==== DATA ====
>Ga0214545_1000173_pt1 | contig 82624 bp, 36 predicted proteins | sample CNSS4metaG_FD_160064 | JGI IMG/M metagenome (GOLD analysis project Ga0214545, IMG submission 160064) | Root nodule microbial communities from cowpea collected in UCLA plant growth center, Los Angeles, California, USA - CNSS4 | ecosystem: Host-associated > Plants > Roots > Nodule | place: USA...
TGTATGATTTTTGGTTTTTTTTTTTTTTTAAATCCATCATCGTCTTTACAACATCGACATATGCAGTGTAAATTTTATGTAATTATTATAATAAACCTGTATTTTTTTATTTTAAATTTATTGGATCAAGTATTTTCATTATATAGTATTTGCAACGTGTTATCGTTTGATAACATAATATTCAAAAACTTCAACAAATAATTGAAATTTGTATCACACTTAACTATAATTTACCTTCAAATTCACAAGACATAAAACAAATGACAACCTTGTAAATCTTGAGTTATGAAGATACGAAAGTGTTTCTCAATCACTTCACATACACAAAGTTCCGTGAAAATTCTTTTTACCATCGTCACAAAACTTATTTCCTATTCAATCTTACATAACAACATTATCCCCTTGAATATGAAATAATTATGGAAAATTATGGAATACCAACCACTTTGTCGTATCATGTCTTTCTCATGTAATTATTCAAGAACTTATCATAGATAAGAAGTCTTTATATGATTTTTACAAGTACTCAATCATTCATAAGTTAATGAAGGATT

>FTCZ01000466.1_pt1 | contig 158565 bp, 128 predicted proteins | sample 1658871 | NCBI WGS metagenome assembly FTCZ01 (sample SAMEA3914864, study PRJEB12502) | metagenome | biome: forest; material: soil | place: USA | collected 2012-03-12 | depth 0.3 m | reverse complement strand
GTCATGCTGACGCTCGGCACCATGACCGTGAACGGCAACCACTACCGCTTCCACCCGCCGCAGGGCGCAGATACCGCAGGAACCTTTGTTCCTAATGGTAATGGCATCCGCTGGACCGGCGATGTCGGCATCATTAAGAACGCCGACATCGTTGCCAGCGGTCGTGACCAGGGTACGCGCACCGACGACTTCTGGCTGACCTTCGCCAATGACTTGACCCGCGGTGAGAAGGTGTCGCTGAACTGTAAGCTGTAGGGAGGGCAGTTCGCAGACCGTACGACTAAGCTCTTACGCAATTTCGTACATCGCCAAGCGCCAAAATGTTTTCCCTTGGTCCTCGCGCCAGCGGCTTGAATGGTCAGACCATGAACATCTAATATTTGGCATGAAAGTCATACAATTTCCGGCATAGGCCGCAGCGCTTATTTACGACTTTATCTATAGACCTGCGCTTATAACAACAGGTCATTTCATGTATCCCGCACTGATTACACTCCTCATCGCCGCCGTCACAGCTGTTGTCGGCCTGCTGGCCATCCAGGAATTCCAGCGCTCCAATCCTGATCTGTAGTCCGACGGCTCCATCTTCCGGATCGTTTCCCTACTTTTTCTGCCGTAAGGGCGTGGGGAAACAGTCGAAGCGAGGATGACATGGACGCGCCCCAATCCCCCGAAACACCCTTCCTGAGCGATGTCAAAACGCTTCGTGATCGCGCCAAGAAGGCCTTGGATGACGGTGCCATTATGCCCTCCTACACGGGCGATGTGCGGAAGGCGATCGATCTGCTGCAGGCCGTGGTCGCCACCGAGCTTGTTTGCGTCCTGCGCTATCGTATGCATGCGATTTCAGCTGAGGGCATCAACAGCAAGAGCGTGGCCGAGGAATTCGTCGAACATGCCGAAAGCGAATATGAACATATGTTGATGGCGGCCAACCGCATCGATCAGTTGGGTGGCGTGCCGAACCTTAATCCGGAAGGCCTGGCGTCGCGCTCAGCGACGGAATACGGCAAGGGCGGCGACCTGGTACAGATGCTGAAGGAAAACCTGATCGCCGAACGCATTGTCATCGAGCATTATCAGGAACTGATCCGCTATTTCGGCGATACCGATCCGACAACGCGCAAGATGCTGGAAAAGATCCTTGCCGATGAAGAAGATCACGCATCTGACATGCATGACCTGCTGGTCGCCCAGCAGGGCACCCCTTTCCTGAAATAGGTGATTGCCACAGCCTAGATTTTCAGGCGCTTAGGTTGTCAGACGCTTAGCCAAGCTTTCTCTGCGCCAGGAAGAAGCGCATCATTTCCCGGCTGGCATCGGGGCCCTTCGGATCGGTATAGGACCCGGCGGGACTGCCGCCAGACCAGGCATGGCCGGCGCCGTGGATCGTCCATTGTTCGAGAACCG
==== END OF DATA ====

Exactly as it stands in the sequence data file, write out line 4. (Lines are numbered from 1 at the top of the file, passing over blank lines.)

GTCATGCTGACGCTCGGCACCATGACCGTGAACGGCAACCACTACCGCTTCCACCCGCCGCAGGGCGCAGATACCGCAGGAACCTTTGTTCCTAATGGTAATGGCATCCGCTGGACCGGCGATGTCGGCATCATTAAGAACGCCGACATCGTTGCCAGCGGTCGTGACCAGGGTACGCGCACCGACGACTTCTGGCTGACCTTCGCCAATGACTTGACCCGCGGTGAGAAGGTGTCGCTGAACTGTAAGCTGTAGGGAGGGCAGTTCGCAGACCGTACGACTAAGCTCTTACGCAATTTCGTACATCGCCAAGCGCCAAAATGTTTTCCCTTGGTCCTCGCGCCAGCGGCTTGAATGGTCAGACCATGAACATCTAATATTTGGCATGAAAGTCATACAATTTCCGGCATAGGCCGCAGCGCTTATTTACGACTTTATCTATAGACCTGCGCTTATAACAACAGGTCATTTCATGTATCCCGCACTGATTACACTCCTCATCGCCGCCGTCACAGCTGTTGTCGGCCTGCTGGCCATCCAGGAATTCCAGCGCTCCAATCCTGATCTGTAGTCCGACGGCTCCATCTTCCGGATCGTTTCCCTACTTTTTCTGCCGTAAGGGCGTGGGGAAACAGTCGAAGCGAGGATGACATGGACGCGCCCCAATCCCCCGAAACACCCTTCCTGAGCGATGTCAAAACGCTTCGTGATCGCGCCAAGAAGGCCTTGGATGACGGTGCCATTATGCCCTCCTACACGGGCGATGTGCGGAAGGCGATCGATCTGCTGCAGGCCGTGGTCGCCACCGAGCTTGTTTGCGTCCTGCGCTATCGTATGCATGCGATTTCAGCTGAGGGCATCAACAGCAAGAGCGTGGCCGAGGAATTCGTCGAACATGCCGAAAGCGAATATGAACATATGTTGATGGCGGCCAACCGCATCGATCAGTTGGGTGGCGTGCCGAACCTTAATCCGGAAGGCCTGGCGTCGCGCTCAGCGACGGAATACGGCAAGGGCGGCGACCTGGTACAGATGCTGAAGGAAAACCTGATCGCCGAACGCATTGTCATCGAGCATTATCAGGAACTGATCCGCTATTTCGGCGATACCGATCCGACAACGCGCAAGATGCTGGAAAAGATCCTTGCCGATGAAGAAGATCACGCATCTGACATGCATGACCTGCTGGTCGCCCAGCAGGGCACCCCTTTCCTGAAATAGGTGATTGCCACAGCCTAGATTTTCAGGCGCTTAGGTTGTCAGACGCTTAGCCAAGCTTTCTCTGCGCCAGGAAGAAGCGCATCATTTCCCGGCTGGCATCGGGGCCCTTCGGATCGGTATAGGACCCGGCGGGACTGCCGCCAGACCAGGCATGGCCGGCGCCGTGGATCGTCCATTGTTCGAGAACCG